I know it’s wrong to draw inferences about other people from one’s own particular experiences, but I do feel that there are general lessons. One is that if you are going to be successful at research you have to have a sense of determination that borders on obsession. You have to immerse yourself in it and be prepared to put long hours in. When things are going well you will be so excited that you will find it as hard to stop as it is when you’re struggling. I’m writing as a physicist, but I imagine it is the just same for other disciplines.

The other, equally important, lesson to be learned is that it is essential to do other things as well as doing science. Being “stuck” on a problem is an essential part of mathematics or physics research, but sometimes battering your head against the same thing for days on end just makes it less and less likely you will crack it. The human brain is a wonderful thing, but it can get stuck in a rut. One way to avoid this happening is to have more than one thing to think about.

I’ve lost count of the number of times I’ve been stuck on the last clue in a crossword. What I always do in that situation is put it down and do something else for a bit. It could even be something as trivial as making a cup of tea, just as long as I don’t think about the clue at all while I’m doing it. Nearly always when I come back to it and look at it afresh I can solve it. I have a large stack of prize dictionaries to prove that this works!

It can be difficult to force yourself to pause in this way. I’m sure that I’m not the only physicist who has been unable to sleep for thinking about their research. I do think however that it is essential to learn how to effect your own mental reboot. In the context of my research this involved simply turning to a different research problem, but I think the same purpose can be served in many other ways: taking a break, going for a walk, playing sport, listening to or playing music, reading poetry, doing a crossword, or even just taking time out to socialize with your friends. Time spent sitting at your desk isn’t guaranteed to be productive, and you should never feel guilty about taking a thinking break.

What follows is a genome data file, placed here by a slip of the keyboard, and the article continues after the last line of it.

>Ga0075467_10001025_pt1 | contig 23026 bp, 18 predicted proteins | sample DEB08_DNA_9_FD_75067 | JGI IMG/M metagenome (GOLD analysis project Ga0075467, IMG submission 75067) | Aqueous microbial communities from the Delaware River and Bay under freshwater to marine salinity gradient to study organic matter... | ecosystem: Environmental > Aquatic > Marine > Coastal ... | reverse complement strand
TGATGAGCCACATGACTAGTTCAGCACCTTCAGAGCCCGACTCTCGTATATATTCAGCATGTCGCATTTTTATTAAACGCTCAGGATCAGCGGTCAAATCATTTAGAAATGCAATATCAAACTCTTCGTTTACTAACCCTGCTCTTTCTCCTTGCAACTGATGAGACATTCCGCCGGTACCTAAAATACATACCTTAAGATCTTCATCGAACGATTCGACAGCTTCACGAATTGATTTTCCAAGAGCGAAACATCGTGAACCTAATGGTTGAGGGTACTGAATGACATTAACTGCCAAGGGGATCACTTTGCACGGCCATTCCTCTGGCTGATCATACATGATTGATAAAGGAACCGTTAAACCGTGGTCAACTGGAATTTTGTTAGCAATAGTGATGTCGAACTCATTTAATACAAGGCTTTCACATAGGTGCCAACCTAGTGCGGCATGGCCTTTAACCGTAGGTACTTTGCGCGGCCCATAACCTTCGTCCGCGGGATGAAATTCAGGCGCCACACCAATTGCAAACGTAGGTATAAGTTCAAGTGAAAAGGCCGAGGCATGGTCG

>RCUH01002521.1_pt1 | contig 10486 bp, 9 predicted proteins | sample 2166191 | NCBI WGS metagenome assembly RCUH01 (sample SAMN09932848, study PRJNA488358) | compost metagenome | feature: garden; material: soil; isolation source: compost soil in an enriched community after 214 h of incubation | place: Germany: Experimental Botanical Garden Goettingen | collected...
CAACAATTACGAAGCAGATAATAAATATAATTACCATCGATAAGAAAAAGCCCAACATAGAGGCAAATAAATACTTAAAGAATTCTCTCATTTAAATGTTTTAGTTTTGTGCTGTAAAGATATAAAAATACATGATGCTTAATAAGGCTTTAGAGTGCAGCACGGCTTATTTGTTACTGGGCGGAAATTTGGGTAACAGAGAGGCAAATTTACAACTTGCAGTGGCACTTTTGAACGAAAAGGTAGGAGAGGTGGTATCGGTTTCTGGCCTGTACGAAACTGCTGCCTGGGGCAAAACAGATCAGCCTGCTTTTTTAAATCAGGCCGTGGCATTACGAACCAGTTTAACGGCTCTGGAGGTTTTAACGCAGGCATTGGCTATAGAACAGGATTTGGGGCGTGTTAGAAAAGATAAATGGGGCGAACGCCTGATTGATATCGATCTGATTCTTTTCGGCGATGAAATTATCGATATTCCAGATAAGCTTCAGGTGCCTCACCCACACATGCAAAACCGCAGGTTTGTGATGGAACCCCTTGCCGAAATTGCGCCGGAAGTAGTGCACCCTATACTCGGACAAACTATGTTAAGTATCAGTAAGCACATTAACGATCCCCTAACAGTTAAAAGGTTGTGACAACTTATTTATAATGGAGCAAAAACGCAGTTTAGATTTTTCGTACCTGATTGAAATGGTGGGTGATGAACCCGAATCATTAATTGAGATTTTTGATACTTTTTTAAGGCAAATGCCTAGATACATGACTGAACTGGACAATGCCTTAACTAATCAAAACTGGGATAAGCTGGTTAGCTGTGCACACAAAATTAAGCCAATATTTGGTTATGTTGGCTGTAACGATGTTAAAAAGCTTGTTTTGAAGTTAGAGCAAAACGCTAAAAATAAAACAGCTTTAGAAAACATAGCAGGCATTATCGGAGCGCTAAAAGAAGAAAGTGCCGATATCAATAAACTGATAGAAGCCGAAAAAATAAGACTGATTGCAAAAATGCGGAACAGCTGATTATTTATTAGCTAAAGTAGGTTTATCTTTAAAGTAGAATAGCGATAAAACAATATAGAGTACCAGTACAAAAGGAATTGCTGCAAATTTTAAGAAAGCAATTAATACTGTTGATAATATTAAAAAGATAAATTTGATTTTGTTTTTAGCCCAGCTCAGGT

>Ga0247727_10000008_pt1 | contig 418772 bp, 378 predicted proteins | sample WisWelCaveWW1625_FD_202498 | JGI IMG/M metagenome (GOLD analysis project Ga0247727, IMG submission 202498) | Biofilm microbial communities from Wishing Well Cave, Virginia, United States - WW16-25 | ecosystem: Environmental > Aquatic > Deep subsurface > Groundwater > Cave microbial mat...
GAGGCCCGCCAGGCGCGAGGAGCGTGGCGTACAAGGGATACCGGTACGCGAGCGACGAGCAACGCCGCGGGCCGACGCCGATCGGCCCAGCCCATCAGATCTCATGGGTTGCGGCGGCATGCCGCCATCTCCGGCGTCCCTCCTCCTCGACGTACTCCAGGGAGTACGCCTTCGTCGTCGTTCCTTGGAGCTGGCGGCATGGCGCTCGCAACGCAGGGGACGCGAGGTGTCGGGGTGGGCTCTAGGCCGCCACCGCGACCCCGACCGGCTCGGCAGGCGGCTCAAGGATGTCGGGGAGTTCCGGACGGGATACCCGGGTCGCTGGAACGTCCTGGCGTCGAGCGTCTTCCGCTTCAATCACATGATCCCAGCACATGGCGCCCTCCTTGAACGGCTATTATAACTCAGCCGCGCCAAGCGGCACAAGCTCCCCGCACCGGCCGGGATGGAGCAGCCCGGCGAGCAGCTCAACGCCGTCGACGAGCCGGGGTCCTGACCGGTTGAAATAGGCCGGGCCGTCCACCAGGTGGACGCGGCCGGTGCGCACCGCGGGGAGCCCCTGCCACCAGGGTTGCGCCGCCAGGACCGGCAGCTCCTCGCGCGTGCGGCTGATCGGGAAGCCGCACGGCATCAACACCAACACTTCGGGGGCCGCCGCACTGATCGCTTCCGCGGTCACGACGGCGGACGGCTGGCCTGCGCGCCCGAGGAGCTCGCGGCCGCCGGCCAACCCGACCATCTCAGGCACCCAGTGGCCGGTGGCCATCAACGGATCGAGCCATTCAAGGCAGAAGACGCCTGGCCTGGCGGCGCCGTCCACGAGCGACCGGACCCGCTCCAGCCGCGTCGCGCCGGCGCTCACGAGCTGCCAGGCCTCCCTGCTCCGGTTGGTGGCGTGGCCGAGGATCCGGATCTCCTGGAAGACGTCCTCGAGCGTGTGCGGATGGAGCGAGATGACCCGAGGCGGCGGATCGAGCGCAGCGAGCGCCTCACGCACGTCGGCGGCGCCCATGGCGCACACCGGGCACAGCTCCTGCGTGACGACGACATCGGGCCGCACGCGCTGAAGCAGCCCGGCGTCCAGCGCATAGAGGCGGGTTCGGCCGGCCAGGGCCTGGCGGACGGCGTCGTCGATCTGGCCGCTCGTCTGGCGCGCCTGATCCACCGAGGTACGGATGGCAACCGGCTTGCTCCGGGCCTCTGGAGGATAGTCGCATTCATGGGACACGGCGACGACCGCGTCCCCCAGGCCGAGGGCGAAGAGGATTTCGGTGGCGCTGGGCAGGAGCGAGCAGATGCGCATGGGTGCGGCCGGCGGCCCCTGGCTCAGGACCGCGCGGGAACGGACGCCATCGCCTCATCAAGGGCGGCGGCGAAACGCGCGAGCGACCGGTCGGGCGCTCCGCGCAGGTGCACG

I’d be interested to receive examples of other “light-bulb” moments through the comments box. I’d also welcome comments from neuroscientists on my extremely naïve comments about how the brain works in such situations.

P.S. It’s interesting how the light-bulb has become so strongly associated with the sort of brainwave discussed in this piece. Here’s a short discussion.

 

 

On the Interpretation of Dreams

Posted in Biographical with tags , , , , on September 11, 2013 by telescoper

Last night I had a peculiar dream in which, for reasons obscure, I hijacked one of the dishes of the Ryle Telescope at the Mullard Radio Astronomy Observatory in Cambridge and drove it at high speed along a railway line all the way to Oxford (pursued by an ice cream van). To non-astronomers this probably sounds completely barking, but I should point out that the Mullard Radio Astronomy Observatory is located at the site of Lord’s Bridge, a former railway station on the (now defunct) line between Cambridge and Oxford and some of the telescope dishes move along sections of the old track. Of course the track no longer extends all the way to Oxford, and in any case there would be bridges under which one of the 13-metre antennae of the Ryle Telescope could not possibly pass. Such mundane considerations don’t matter in the world of dreams, however, and the whole escapade was like a madcap chase scene from a daft movie. I woke up chuckling.

I’m by no means an expert in the interpretation of dreams but on the occasions when I can remember what I’ve dreamt about it always seems to be a weird juxtaposition of things I’ve experienced in the recent past. In this particular case I recall reading an article about the possibility (now, I believe, shelved) that the Oxford-Cambridge railway might be reinstated. I’ve also been reading tweets and facebook messages from people currently at a radio-astronomy workshop in the Netherlands.